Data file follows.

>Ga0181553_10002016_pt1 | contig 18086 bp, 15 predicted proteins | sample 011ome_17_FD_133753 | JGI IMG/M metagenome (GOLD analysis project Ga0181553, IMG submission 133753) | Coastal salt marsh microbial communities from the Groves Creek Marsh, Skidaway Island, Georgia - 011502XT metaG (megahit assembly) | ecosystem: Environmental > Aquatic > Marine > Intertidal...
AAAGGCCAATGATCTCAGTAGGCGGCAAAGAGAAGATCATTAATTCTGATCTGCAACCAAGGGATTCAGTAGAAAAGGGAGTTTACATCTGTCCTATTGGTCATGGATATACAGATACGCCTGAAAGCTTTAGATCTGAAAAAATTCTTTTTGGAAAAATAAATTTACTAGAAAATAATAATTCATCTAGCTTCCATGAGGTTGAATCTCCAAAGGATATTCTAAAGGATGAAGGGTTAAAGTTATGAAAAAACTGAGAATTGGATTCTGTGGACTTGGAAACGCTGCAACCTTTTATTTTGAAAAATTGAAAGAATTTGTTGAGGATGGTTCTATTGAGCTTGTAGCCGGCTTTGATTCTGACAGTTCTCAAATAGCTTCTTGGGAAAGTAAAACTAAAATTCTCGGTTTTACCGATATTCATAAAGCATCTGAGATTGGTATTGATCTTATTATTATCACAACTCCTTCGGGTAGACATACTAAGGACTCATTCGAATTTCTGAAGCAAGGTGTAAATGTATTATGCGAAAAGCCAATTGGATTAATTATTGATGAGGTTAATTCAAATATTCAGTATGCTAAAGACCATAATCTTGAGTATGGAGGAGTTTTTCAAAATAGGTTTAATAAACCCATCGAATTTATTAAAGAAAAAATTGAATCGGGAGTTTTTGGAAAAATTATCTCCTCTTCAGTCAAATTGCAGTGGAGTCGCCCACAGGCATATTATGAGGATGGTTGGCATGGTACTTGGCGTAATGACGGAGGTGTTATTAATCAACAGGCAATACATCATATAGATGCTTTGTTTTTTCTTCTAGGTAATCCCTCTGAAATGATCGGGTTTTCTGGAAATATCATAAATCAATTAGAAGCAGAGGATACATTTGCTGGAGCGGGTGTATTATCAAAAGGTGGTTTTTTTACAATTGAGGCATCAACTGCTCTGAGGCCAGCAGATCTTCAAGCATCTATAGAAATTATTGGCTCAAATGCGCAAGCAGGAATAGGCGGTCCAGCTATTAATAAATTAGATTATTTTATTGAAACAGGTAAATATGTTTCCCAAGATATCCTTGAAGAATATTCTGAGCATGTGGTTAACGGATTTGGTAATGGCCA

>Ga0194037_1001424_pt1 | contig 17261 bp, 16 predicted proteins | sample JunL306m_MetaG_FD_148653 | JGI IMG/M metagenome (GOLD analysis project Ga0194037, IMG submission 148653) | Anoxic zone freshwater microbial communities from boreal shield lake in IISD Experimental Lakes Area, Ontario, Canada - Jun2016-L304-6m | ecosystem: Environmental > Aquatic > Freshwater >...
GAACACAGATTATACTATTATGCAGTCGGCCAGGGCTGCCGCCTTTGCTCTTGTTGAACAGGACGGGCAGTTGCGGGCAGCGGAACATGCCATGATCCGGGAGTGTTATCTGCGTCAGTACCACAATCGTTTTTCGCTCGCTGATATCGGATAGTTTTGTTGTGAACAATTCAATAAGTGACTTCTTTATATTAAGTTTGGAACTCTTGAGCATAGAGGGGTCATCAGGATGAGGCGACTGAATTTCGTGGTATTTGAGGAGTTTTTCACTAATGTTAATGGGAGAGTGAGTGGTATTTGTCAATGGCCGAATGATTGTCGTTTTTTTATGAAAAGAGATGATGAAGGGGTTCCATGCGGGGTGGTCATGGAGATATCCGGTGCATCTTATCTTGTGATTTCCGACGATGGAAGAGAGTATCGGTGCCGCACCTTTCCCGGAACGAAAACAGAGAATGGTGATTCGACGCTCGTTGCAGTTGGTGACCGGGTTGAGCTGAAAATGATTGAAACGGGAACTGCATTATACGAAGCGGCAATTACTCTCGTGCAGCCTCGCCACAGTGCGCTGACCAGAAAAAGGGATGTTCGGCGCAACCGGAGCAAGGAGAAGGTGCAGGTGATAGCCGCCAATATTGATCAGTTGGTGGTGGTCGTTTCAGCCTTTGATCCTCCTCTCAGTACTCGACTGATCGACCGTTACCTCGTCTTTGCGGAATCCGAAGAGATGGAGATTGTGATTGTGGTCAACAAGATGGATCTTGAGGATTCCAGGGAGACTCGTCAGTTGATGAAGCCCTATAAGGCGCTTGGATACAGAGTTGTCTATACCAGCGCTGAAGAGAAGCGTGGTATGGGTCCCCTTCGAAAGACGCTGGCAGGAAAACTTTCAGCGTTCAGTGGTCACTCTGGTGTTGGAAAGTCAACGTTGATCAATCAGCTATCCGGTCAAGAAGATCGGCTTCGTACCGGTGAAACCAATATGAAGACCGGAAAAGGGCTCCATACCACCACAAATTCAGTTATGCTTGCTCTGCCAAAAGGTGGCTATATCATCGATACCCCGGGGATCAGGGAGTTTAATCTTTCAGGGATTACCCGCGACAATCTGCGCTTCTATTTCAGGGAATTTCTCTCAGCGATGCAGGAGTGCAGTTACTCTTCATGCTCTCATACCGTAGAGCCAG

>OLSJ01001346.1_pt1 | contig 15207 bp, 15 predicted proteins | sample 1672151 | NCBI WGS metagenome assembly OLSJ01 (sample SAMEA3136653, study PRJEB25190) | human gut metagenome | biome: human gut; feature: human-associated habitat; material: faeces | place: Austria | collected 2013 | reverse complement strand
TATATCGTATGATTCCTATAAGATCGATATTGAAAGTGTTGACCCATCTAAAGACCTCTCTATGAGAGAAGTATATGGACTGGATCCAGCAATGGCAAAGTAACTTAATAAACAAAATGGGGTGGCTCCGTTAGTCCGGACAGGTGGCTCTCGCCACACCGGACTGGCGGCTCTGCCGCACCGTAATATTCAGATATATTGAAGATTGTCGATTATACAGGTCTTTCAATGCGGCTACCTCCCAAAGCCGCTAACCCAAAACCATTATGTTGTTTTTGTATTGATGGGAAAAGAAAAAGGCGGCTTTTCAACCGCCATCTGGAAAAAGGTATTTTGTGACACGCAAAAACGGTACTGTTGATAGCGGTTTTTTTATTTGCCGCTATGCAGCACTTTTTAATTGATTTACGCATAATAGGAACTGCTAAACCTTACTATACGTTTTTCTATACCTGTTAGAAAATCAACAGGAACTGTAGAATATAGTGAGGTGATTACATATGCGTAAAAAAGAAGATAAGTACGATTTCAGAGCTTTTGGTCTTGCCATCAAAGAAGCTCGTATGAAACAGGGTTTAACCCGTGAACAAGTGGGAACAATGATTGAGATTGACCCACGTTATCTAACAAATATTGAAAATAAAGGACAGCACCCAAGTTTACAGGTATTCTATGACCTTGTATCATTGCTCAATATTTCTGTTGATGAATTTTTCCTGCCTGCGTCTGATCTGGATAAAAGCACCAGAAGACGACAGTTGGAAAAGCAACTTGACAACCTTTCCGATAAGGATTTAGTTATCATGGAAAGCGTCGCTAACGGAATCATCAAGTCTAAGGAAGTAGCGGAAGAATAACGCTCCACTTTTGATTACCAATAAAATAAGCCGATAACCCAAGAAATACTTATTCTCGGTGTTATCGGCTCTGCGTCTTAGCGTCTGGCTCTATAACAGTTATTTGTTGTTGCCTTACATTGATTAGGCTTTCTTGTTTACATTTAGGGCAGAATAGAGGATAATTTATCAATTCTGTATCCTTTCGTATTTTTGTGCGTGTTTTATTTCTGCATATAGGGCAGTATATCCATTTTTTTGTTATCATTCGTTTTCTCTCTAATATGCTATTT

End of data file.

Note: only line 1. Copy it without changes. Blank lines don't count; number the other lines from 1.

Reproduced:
>Ga0181553_10002016_pt1 | contig 18086 bp, 15 predicted proteins | sample 011ome_17_FD_133753 | JGI IMG/M metagenome (GOLD analysis project Ga0181553, IMG submission 133753) | Coastal salt marsh microbial communities from the Groves Creek Marsh, Skidaway Island, Georgia - 011502XT metaG (megahit assembly) | ecosystem: Environmental > Aquatic > Marine > Intertidal...